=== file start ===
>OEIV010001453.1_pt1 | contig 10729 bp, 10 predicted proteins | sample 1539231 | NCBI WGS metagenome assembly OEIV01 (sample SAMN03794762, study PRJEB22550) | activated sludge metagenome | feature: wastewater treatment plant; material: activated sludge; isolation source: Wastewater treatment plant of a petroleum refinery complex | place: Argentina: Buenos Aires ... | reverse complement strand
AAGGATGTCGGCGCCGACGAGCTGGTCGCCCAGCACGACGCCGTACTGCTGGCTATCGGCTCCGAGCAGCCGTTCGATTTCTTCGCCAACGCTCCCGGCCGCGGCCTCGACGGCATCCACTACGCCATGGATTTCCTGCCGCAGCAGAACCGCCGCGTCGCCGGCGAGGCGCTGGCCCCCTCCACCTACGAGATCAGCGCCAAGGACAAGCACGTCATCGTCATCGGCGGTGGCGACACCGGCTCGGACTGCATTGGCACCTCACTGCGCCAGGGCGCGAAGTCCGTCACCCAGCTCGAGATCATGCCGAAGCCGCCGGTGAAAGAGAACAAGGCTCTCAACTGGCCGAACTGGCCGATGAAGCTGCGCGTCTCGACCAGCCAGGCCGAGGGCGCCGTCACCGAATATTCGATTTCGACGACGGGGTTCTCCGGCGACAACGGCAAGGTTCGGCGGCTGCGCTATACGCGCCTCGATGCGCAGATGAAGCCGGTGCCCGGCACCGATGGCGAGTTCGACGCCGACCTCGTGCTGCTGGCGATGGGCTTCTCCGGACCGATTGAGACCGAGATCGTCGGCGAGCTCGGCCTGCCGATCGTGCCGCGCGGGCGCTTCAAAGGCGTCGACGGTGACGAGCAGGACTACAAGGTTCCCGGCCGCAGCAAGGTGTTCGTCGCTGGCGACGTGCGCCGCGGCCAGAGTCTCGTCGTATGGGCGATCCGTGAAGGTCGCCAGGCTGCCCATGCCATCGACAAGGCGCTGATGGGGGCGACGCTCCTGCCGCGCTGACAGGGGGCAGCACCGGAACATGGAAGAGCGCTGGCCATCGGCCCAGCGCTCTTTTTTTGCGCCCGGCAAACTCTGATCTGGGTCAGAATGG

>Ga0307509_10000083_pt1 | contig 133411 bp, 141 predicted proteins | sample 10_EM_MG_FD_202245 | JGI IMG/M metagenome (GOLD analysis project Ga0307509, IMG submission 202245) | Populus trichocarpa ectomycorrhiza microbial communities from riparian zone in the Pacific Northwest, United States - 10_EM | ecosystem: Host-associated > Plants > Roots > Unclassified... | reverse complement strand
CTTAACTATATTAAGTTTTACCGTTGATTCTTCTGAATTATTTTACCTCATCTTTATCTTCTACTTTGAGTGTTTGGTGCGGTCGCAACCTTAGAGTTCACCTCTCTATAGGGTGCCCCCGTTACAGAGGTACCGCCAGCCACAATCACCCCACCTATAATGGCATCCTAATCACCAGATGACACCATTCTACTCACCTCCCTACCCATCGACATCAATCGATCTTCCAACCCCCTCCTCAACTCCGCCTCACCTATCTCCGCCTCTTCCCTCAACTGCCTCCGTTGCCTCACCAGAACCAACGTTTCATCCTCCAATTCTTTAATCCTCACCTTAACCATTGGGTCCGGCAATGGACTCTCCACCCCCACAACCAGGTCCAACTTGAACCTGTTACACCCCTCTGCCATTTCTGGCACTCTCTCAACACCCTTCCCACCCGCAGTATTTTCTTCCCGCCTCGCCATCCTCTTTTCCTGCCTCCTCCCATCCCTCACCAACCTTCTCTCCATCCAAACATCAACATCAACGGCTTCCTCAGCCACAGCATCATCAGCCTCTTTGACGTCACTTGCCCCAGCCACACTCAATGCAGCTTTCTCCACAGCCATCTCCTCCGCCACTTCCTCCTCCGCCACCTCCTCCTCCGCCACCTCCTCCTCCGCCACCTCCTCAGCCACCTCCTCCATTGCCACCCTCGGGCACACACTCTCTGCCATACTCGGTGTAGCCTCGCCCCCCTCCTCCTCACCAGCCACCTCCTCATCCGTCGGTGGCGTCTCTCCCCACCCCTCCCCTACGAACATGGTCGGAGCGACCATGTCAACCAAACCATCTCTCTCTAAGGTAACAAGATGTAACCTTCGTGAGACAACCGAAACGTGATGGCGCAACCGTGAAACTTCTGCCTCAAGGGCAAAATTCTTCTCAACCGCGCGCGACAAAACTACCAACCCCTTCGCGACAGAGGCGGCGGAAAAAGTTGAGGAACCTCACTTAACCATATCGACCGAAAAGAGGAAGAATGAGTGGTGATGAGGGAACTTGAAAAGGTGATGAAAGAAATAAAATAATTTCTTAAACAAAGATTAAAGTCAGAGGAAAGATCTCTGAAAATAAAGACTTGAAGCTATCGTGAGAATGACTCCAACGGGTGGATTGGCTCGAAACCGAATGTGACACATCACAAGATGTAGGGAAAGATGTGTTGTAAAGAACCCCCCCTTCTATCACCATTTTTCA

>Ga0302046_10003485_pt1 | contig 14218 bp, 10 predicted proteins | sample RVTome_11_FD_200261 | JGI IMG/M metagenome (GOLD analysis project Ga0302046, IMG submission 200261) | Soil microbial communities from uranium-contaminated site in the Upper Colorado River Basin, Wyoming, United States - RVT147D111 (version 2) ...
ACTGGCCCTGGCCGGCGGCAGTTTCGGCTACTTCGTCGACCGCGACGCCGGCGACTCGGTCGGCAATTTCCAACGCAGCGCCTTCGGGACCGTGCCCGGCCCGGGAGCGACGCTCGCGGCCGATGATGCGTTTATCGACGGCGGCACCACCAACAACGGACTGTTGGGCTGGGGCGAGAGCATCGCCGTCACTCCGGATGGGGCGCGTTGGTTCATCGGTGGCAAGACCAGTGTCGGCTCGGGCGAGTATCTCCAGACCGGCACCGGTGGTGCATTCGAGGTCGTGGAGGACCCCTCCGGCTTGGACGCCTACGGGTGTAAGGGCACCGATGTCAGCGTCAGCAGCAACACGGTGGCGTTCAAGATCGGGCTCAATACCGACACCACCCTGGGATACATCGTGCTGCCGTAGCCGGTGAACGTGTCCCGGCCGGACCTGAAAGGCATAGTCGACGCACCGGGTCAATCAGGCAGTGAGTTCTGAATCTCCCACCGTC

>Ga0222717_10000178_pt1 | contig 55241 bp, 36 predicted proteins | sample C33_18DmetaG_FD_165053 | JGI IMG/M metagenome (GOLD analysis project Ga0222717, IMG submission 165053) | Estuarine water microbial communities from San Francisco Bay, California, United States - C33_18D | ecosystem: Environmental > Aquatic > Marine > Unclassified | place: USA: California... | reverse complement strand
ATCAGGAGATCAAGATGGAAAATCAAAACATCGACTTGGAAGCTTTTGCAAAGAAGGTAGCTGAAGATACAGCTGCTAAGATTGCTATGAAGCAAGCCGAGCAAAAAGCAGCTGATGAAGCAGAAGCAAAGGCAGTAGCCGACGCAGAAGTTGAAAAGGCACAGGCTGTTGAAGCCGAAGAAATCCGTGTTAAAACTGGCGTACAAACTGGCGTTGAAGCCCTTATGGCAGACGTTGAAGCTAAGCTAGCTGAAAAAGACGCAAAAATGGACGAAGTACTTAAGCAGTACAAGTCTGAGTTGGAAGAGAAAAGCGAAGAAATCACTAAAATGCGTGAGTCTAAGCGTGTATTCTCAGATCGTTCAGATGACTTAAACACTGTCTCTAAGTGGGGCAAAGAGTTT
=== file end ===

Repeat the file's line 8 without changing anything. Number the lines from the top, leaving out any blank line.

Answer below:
ATCAGGAGATCAAGATGGAAAATCAAAACATCGACTTGGAAGCTTTTGCAAAGAAGGTAGCTGAAGATACAGCTGCTAAGATTGCTATGAAGCAAGCCGAGCAAAAAGCAGCTGATGAAGCAGAAGCAAAGGCAGTAGCCGACGCAGAAGTTGAAAAGGCACAGGCTGTTGAAGCCGAAGAAATCCGTGTTAAAACTGGCGTACAAACTGGCGTTGAAGCCCTTATGGCAGACGTTGAAGCTAAGCTAGCTGAAAAAGACGCAAAAATGGACGAAGTACTTAAGCAGTACAAGTCTGAGTTGGAAGAGAAAAGCGAAGAAATCACTAAAATGCGTGAGTCTAAGCGTGTATTCTCAGATCGTTCAGATGACTTAAACACTGTCTCTAAGTGGGGCAAAGAGTTT